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Vol. LXII, No. 6
Wednesday, February 6, 2008
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With History at Issue, Township Could Revisit Deer Path and Clover Lane

Matthew Hersh

The issue of whether to preserve a cluster of houses in Princeton Township’s Littlebrook section is about to surface again, as Township Committee looks to continue a nearly three-year discussion on the aesthetic and historical merits of mid-century construction.

Members of the Township’s Historic Preservation Commission are expected to be in attendance at Township Committee’s February 11 meeting, and while it is not clear what type of presentation will be offered, officials familiar with the request to place historic designation on a cluster of 34 houses along Deer Path and Clover Lane said that the issue will likely be addressed.

But outright historic designation appears unlikely, in view of Committee’s tepid May 2007 response to a municipally commissioned report that recommended that the group of houses, mostly built in 1954 and 1955, be deemed historic. The $6,000 study by the Metuchen-based Arch2, Inc., determined that the neighborhood’s primary structural characteristics: one-story rectangular ranches; horizontal siding; low-pitched gable, butterfly, or flat roofs; carports; window placement; as well as landscaped lots set back from the street, qualified for preservation.

“The Deer Path and Clover Lane subdivision is architecturally significant for its representation of many of the architectural ideals that were prevalent in mid-twentieth century residential developments,” wrote the report’s lead investigator, Nancy Zerbe, who appeared before Township Committee’s May 2007 hearing.

The development is also one of the few examples, the report says, of “Modern style subdivisions in the Princeton area and New Jersey.

“This subdivision was built at a time when public and funding agencies were reluctant to accept modern architecture, making it architecturally unusual.”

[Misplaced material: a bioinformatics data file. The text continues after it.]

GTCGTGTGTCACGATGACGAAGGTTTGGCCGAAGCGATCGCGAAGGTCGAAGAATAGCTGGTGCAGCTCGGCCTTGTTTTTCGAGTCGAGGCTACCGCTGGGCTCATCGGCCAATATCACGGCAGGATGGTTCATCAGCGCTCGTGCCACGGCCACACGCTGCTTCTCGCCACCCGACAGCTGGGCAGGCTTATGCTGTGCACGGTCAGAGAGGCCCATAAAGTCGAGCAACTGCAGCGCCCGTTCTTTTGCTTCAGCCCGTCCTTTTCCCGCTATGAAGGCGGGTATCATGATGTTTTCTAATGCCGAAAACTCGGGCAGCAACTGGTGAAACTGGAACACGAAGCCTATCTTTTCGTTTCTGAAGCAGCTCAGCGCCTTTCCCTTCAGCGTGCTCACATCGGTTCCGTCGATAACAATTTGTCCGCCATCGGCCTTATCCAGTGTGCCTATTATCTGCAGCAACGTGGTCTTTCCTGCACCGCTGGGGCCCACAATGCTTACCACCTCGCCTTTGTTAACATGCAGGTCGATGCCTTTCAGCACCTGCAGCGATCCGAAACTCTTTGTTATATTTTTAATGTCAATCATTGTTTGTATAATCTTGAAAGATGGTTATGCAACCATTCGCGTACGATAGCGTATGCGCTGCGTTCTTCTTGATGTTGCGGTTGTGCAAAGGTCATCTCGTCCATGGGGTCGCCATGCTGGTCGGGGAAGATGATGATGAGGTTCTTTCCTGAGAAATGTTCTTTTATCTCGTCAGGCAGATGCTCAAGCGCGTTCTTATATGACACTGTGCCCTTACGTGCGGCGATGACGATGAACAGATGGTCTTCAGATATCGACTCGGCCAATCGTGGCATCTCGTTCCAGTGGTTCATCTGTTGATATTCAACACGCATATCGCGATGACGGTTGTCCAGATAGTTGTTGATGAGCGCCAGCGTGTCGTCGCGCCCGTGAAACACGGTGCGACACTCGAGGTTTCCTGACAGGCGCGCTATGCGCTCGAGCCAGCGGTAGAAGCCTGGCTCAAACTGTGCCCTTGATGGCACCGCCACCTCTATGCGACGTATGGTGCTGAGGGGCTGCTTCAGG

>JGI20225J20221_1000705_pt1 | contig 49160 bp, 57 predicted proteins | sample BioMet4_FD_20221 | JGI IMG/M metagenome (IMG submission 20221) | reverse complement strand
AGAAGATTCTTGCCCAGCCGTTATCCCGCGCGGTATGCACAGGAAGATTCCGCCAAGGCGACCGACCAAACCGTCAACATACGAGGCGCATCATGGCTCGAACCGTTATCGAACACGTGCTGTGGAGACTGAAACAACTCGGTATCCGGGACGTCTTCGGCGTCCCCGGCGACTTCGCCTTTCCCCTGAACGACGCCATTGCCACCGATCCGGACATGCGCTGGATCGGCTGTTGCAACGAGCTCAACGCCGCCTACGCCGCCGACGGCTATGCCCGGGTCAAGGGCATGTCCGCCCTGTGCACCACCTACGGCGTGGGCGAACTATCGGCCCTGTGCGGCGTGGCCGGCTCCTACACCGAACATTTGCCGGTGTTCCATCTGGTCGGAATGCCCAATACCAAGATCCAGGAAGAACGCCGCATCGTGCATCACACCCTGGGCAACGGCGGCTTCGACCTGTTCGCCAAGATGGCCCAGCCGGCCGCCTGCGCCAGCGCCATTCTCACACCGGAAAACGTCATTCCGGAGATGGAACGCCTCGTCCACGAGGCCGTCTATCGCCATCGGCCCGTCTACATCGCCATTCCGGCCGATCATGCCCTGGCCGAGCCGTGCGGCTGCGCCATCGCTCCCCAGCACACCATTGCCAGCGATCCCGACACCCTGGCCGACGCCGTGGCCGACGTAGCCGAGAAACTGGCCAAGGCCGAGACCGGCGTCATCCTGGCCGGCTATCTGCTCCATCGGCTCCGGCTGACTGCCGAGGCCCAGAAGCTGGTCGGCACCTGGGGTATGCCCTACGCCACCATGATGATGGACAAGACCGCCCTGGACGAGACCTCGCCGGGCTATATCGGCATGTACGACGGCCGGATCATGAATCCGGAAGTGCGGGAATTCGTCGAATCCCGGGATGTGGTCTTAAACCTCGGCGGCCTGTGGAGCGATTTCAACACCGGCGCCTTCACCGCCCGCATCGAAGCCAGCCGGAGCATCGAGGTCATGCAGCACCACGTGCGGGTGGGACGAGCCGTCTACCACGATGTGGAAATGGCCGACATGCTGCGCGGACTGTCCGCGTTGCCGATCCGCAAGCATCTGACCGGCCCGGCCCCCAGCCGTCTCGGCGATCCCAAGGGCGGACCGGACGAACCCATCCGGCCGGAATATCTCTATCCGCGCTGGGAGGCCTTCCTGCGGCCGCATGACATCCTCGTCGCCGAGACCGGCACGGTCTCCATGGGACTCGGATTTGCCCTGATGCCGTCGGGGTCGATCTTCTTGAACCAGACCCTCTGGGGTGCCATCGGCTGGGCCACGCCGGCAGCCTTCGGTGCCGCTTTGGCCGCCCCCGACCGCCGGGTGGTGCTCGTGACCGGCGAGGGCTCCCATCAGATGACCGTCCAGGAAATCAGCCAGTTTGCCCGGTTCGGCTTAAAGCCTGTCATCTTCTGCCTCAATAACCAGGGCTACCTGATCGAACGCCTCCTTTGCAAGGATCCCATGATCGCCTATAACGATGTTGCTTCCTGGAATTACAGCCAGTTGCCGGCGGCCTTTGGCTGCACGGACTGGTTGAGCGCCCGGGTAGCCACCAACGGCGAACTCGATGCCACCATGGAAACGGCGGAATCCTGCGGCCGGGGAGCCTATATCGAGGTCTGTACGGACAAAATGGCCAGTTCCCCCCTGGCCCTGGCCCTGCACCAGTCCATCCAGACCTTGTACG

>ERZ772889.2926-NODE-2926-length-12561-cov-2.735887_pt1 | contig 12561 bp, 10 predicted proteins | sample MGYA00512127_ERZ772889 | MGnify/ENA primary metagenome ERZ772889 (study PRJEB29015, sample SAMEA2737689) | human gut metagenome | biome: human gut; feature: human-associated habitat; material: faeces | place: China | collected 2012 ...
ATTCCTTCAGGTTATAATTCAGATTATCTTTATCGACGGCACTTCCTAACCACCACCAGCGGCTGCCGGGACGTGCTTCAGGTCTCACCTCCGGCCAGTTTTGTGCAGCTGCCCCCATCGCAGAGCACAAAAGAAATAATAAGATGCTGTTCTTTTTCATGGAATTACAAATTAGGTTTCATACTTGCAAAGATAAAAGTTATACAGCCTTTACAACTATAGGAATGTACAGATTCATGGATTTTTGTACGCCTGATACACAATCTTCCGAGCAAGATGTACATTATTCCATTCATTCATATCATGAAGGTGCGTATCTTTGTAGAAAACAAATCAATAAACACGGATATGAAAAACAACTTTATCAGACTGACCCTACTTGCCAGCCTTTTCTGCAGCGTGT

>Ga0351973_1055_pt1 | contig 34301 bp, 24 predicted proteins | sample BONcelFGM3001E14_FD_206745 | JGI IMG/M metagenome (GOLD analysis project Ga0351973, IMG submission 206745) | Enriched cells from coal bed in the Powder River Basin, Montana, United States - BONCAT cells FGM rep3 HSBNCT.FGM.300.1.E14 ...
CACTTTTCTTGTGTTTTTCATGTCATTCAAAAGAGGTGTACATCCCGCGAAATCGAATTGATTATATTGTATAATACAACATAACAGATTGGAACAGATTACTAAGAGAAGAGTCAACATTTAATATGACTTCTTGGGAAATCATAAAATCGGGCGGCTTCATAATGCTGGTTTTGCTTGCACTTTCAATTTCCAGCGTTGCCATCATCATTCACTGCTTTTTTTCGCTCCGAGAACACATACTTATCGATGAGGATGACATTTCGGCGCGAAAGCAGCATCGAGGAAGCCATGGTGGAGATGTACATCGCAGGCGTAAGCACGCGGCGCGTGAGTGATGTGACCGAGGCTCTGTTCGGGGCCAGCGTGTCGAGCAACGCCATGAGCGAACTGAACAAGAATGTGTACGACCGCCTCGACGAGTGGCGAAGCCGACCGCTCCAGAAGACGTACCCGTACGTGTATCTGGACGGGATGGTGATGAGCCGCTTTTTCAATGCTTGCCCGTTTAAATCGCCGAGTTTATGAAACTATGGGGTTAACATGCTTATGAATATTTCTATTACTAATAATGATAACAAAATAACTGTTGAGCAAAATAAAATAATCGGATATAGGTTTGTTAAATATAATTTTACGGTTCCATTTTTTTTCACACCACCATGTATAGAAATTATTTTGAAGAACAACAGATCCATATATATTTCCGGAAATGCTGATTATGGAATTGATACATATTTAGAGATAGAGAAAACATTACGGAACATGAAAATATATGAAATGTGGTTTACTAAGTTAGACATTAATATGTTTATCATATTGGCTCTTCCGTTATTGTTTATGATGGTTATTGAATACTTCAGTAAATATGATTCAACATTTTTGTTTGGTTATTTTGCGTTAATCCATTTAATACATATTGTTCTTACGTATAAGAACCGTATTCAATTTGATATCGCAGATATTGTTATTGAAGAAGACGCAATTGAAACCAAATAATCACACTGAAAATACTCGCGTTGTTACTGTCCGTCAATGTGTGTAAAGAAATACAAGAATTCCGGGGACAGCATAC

The report did, however, acknowledge that homeowners would want to make physical changes, urging the HPC to accept “that individual houses will undergo alterations,” but that the above characteristics should be preserved “to the extent possible.”

Residents along the tract were split almost solidly down the middle, and Committee has been sensitive to the apparent lack of plurality, a fact that HPC member Robert von Zumbusch referred to in the last hearing, when he said that the governing body would likely be receptive to a majority opposition.

“Let’s be realistic about it, if all of the neighbors are opposed, Township Committee will have to feel pretty strongly about this,” Mr. von Zumbusch said last year. As for the HPC endorsement of the Arch2, “we have to take advice on technical merit,” he said.

That concern was effectively what led Committeeman Chad Goerner to circumvent the prospect of outright historic designation by suggesting a form of overlay zoning, particularly in the form of a conservation district that sets neighborhood standards less stringent than historic districts.

Both the Township attorney and the planning department have reviewed that initiative.

The original subdivision property was part of the former Princeton Preparatory School campus, which declared bankruptcy in the 1930s and was obtained by Princeton Bank and Trust, and later sold to Edmund Cook, who had been developing single houses along Rollingmead throughout the 1940s.

According to Ms. Zerbe’s report, Mr. Cook had come to an agreement in 1954 with developer Herbert Kendall and architect David Savage to build the 34-house development with various restrictions, including building houses no taller than one-and-a-half stories, and building no closer than 10 feet to any lot line. Additionally, the total building area could not exceed 40 percent of the total lot land. While these binding stipulations were set at the time, they mostly expired on January 1, 1966.

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